On June 20, she signed a discharge petition requiring the House to work with the Senate to produce a final budget compromise.

On June 21, she led a group of 21 Representatives in sending a letter to the House Appropriations Committee requesting that Federal TRIO Programs be protected from further cuts under sequestration in Fiscal Year 2014.

On July 8, she joined members of the Maine and New Hampshire congressional delegations in hosting General Martin Dempsey, Chairman of the Joint Chiefs of Staff, and visited PNSY and Pease to discuss furloughs caused by sequestration.

“From the Seacoast to the North Country, sequestration not only inflicts irrational cuts on education, health, and national security priorities, but it punishes hard-working families and hampers our economic recovery,” Shea-Porter concluded. “For the health of our economy and our middle class, Congress must act to replace these indiscriminate cuts with a responsible plan that will help, not hurt, our economic recovery.”

14 Days of Furlough Is Better Than 22, But It Is No Win


US_Capitol_by_DBKing_FlikrYesterday it was announced that the Department of Defense would reduce the number of forced furloughs for DOD civilian employees from 22 days (one month over the next six) to 14 workdays.

“Most Defense Department civilians can expect 14 furlough days this year instead of the previously planned 22 days, Defense Secretary Chuck Hagel confirmed Thursday, adding that the department needs additional flexibility to respond to across-the-board budget cuts from sequestration.”

This is somewhat good news for the over 5000 workers at the Portsmouth Naval Shipyard who have been fighting back against the mandatory sequester cuts.

Giving workers almost two work weeks of pay back, or in other words not taking two weeks worth of pay is good, however it should not be called a win.  The fact that the DOD is going to take another three weeks of pay from these men and women is a shame.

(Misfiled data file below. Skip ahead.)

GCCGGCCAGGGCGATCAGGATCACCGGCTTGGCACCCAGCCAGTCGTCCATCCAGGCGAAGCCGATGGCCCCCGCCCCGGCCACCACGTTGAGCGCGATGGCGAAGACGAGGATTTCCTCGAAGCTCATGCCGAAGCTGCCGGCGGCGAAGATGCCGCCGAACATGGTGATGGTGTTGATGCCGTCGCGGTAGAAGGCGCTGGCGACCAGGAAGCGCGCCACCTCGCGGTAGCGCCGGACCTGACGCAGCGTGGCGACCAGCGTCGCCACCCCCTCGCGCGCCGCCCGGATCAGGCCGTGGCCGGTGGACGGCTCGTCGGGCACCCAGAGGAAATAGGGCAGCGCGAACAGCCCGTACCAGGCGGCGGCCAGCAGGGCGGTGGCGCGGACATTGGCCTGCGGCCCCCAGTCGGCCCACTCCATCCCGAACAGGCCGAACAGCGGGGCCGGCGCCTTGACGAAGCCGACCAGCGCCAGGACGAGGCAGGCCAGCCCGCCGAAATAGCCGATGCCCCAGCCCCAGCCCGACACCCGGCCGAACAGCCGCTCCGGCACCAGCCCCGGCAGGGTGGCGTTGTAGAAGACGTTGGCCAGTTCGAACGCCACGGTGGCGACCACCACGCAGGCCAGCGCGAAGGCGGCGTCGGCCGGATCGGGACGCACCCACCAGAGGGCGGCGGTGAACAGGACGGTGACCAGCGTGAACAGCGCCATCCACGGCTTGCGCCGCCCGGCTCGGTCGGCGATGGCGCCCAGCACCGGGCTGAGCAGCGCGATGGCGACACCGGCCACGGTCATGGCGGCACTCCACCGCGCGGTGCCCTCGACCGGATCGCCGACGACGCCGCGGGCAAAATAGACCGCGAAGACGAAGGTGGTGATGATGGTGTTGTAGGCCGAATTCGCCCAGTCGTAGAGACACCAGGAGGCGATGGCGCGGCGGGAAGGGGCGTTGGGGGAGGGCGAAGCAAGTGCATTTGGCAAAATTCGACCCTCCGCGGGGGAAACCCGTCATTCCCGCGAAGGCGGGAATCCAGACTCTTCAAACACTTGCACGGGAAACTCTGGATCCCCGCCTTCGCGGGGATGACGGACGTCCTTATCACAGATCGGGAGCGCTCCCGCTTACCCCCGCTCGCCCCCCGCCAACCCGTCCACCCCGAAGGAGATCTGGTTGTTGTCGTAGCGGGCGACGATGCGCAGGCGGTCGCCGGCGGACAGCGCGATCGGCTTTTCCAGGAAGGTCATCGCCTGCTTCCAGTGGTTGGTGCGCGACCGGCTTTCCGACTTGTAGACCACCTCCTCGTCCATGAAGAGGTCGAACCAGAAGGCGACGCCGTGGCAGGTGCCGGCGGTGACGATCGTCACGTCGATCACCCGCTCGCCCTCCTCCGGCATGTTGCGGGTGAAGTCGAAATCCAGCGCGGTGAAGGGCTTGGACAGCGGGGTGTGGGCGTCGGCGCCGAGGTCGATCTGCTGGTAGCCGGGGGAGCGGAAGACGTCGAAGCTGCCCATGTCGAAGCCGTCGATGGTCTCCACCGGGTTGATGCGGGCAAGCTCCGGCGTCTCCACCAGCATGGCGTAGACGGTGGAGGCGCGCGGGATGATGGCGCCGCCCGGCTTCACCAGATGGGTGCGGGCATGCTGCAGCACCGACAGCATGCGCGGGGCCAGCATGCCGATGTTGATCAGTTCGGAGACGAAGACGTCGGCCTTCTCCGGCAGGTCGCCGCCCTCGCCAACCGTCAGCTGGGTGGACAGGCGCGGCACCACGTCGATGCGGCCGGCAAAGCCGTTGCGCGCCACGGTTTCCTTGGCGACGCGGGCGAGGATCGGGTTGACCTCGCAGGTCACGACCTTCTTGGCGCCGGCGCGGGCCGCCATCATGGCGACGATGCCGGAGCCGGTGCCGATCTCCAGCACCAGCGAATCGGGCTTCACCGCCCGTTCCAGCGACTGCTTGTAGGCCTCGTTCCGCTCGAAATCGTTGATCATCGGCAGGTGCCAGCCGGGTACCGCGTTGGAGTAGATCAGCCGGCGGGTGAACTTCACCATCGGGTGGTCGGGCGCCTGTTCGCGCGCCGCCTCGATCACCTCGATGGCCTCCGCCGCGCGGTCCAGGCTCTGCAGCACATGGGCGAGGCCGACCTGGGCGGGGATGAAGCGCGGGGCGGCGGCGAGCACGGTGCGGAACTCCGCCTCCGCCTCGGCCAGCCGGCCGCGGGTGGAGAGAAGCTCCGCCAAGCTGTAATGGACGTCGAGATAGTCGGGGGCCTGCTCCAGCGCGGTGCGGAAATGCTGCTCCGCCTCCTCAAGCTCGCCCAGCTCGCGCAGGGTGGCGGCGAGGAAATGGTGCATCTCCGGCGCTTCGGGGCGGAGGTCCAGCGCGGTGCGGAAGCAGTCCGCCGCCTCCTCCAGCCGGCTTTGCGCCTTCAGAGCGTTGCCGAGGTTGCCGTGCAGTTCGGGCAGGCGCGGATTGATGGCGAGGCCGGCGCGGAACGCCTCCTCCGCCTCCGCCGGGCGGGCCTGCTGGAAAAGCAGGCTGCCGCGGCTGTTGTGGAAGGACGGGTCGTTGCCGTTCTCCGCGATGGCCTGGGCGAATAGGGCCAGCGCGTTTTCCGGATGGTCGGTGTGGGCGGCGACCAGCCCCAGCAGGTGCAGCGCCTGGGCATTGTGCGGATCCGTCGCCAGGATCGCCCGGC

“Federal employee unions were not buying into the Hagel’s reasoning. Defense is not taking full advantage of the added flexibility and “needs to eliminate furloughs entirely,” the American Federation of Government Employees said in a statement Thursday.”

“The department’s leaders have always had the flexibility to impose budget cuts from sequestration in any way they chose,” AFGE National President J. David Cox Sr. stated. “Although reducing the number of furlough days from 22 to 14 shows that they’re listening, they still haven’t gotten the whole message.”
( (see full release from AFGE)

We need to continue to push our elected Congressional Representatives and U.S. Senators to pass a budget that will eliminate all of the furloughs throughout the government.  The Sequester has already begun and companies have already started to shed workers due to these cuts.  For federal employees there is still time to fix this problem before real harm is done to these middle class families.  Most of the furloughs will not take effect until the second week of April.  This means that Congress could come back from their vacation (recess) and do what they are elected to do.  Pass a budget to remove the sequester cuts, and keep the federal government open for business.

John Joyal a worker at the Portsmouth Naval Shipyard in Portsmouth, NH summed it up completely at a rally to cancel the cuts last week.  He said:

The men and women at that shipyard over there – every single day, they put their politics aside, their gender aside, their religion aside, their ideological beliefs aside, you name it, they put everything aside to go perform the people’s business.

“That flag right there does not belong to the right-wing of the GOP of our Congress, that flag belongs to the American people. What the US Congress needs to do is, they need to grow up, put their differences aside, go into a room and perform the people’s business just like the people on this island do, every single day.

(Video of John Joyal’s speech, a must watch)